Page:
Adventure travel has been on the rise in the past decade. Studies show it.
In fact, the percentage of adventure travelers (someone whose main purpose of his or her last trip was to participate in an adventure activity like canoeing, hiking or caving, for example) from North America, South America and Europe increased to 42 percent of travelers in 2012 from 26 percent in 2009, according to the 2013 Adventure Tourism Market Study.
This is not surprising to me. We know how awesome it is to get out and get your adrenaline racing while exploring fantastic sites around the world.
What caught me off guard a bit is that ultra-luxury cruise lines (that means cruises filled with very rich people, usually of an older demographic than your stereotypical adventure traveler) are taking notice, offering new excursions for active adventure seekers.
Not that I can afford a voyage on these luxury ships, but it's nice to see a trend for all demographics that understands the value and excitement in getting off your ass and away from the buffets for at least a few hours a day to interact with the awesomeness of nature.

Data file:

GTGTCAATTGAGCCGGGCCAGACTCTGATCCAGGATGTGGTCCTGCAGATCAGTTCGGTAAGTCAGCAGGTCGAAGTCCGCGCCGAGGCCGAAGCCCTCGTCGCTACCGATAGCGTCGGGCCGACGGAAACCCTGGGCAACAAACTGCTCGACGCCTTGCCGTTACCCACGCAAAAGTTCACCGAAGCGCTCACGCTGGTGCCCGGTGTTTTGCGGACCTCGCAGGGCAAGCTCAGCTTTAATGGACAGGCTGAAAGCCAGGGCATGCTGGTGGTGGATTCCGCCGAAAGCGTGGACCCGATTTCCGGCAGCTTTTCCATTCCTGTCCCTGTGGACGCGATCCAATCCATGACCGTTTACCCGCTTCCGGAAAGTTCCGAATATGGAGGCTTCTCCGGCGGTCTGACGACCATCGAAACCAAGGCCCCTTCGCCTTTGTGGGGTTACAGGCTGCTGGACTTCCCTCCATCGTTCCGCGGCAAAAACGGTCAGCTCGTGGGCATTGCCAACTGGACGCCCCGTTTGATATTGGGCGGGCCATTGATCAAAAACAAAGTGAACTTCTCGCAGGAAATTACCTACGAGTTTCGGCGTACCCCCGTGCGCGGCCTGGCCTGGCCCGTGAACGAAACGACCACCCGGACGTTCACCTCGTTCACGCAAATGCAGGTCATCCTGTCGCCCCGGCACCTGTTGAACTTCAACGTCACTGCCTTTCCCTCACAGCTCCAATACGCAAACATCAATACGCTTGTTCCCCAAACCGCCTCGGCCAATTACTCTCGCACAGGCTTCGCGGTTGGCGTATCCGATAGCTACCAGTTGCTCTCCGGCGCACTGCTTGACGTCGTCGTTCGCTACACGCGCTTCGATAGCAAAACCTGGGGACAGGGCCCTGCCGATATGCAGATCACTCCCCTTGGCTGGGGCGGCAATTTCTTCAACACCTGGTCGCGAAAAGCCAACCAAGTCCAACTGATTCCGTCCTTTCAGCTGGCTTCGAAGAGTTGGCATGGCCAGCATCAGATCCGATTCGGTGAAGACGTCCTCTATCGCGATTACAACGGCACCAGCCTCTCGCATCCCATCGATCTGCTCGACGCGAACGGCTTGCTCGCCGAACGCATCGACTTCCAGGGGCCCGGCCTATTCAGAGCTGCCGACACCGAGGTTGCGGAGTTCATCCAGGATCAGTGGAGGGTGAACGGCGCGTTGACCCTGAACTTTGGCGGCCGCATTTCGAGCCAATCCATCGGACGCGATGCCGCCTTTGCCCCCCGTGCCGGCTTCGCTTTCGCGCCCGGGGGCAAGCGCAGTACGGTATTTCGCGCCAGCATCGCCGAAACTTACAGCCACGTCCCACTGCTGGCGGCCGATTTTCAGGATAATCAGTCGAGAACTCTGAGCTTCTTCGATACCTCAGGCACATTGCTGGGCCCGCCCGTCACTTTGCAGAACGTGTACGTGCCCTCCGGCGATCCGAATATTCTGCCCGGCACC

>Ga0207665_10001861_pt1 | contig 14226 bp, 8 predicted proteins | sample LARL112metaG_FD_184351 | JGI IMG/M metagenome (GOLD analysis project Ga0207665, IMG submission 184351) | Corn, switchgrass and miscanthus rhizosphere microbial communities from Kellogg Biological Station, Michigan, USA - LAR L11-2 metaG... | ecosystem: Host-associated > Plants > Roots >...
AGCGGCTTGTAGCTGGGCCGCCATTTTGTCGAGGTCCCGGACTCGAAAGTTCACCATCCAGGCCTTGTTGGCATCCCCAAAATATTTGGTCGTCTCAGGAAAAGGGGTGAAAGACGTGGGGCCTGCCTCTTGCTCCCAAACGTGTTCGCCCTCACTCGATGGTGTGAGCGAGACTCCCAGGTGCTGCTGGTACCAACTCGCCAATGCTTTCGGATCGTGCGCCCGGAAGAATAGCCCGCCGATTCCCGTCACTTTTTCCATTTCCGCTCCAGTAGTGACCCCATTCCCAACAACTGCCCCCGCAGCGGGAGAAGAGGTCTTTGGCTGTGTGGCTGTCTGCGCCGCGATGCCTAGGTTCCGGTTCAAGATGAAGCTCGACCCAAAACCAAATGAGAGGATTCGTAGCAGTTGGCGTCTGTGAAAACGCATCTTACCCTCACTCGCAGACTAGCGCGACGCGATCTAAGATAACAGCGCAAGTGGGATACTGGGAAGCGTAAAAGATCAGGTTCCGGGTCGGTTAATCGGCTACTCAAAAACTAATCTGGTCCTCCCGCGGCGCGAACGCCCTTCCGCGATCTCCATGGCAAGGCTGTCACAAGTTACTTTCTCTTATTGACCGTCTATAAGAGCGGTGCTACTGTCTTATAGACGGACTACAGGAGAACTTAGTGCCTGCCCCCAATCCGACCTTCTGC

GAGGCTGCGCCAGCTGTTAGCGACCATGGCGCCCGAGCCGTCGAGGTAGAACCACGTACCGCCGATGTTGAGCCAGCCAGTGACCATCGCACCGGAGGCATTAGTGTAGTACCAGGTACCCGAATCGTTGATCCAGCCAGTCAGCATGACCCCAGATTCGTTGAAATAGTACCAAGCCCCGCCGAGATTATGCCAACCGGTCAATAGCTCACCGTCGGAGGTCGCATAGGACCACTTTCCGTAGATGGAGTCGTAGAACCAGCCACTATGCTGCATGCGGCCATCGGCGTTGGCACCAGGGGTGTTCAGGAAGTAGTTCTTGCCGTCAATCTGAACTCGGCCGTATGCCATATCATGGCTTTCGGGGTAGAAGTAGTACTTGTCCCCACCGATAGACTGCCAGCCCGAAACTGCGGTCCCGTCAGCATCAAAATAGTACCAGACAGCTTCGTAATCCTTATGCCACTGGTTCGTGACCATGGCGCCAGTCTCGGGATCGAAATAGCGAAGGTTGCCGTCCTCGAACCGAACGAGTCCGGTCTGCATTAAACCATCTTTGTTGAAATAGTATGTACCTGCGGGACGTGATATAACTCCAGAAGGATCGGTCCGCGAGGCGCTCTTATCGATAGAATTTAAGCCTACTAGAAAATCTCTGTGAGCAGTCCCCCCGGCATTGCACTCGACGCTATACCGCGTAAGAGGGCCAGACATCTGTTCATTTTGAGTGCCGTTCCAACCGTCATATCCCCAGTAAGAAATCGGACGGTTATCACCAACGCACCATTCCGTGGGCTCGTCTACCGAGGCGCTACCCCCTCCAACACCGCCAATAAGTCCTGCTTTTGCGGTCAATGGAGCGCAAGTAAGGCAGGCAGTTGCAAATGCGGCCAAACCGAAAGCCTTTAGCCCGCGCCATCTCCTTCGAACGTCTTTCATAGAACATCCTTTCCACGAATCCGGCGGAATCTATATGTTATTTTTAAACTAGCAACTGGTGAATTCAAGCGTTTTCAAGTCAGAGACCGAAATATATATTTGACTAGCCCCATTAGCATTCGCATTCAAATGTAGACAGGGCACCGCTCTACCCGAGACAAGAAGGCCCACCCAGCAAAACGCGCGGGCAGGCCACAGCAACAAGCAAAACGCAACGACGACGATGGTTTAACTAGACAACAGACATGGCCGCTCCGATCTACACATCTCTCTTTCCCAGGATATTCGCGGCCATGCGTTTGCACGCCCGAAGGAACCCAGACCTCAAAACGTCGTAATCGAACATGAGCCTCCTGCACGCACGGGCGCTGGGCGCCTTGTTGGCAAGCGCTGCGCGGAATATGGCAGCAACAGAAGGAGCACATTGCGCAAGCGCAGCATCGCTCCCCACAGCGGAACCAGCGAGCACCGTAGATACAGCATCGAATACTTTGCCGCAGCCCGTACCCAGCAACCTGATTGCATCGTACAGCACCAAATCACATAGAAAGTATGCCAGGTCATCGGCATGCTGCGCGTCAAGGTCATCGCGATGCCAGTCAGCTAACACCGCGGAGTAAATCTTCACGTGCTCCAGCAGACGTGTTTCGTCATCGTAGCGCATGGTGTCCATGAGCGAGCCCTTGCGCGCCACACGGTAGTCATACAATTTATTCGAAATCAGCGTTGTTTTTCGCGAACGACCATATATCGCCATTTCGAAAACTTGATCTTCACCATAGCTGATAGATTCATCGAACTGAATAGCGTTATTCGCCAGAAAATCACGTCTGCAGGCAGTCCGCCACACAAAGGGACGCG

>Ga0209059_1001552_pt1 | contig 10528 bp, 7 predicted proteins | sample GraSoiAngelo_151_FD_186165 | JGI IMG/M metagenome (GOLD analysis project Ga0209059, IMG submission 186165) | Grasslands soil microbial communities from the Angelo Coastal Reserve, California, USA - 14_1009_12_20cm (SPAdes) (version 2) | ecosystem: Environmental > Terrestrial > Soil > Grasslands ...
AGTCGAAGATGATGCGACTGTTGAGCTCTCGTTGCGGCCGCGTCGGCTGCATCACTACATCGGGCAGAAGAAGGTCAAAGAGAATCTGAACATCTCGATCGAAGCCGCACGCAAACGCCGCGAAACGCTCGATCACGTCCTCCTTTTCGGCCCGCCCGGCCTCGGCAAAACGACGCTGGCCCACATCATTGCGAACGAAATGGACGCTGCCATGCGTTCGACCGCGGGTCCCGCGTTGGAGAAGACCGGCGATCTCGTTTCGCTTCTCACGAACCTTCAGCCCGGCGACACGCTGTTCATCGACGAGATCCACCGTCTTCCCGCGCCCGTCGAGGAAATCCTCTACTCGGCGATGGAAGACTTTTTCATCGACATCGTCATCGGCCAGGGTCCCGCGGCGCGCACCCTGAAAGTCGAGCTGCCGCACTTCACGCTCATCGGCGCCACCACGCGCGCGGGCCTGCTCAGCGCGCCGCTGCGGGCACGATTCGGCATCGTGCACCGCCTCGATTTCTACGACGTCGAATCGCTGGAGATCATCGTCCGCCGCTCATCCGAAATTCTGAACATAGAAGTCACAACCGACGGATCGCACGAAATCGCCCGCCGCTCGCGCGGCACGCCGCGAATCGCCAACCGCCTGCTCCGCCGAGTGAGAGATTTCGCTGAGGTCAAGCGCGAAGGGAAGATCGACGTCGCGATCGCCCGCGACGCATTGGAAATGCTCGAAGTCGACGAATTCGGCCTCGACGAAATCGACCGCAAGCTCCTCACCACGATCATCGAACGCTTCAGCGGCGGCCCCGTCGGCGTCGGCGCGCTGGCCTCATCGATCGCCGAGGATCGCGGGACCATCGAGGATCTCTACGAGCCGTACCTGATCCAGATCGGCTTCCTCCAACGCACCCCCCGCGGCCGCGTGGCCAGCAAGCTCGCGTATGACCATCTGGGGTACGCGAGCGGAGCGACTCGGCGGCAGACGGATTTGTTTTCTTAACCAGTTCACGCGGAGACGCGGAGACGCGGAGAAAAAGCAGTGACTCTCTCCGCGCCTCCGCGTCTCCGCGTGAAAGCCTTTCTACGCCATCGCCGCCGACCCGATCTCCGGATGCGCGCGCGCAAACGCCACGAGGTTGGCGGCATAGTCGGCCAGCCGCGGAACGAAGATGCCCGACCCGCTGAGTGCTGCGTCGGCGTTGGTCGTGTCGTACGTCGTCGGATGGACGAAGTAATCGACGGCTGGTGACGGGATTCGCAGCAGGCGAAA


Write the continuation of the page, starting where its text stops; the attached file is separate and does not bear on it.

As a high school science teacher of mine used to say, "It's good for the heart!"
Crystal Cruises and Seabourn Cruise Line unveiled new excursions ranging from simple soft-adventure outings to more hard-core challenges for your days in port.
Ventures by Seabourn, an excursion program, allows passengers to enjoy kayak and Zodiac boat expeditions led by expert guides. Three sailings from Copenhagen, Denmark, in summer 2015 will feature excursions -- launched straight from Seabourn Quest's fold-out watersports marina -- through fjords and waterways, as passengers go ashore at islands for hikes and view icebergs and more.
Crystal Cruises has created a number of active excursion options for its fall sailings in New England and Eastern Canada. Passengers can, for example, hike at a national historic site in Nova Scotia; run the carriage trails at Acadia National Park in Bar Harbor, Maine, along a 5-kilometer route led by a fitness instructor; hike the ocean trail at Acadia; zipline alongside Reversing Rapids in Saint John, New Brunswick; go cycling in wildlife marshes in Halifax, Nova Scotia; or go sailing in Newport, Rhode Island.
Mass-market cruise lines have been coming around in recent years by expanding fitness-based and adventure offerings. Onboard, we see waterslides, ziplines, skating rinks, ropes courses, simulated skydiving and surfing, expanded gyms and fitness classes. Check out all the action available onboard Royal Caribbean's new Anthem of the Seas, for example.
Now, it's good to see that more upscale and specialty lines are aspiring to make the experience ashore more physical and fun, too.
Thanks for reading,
Travel fit. Travel happy!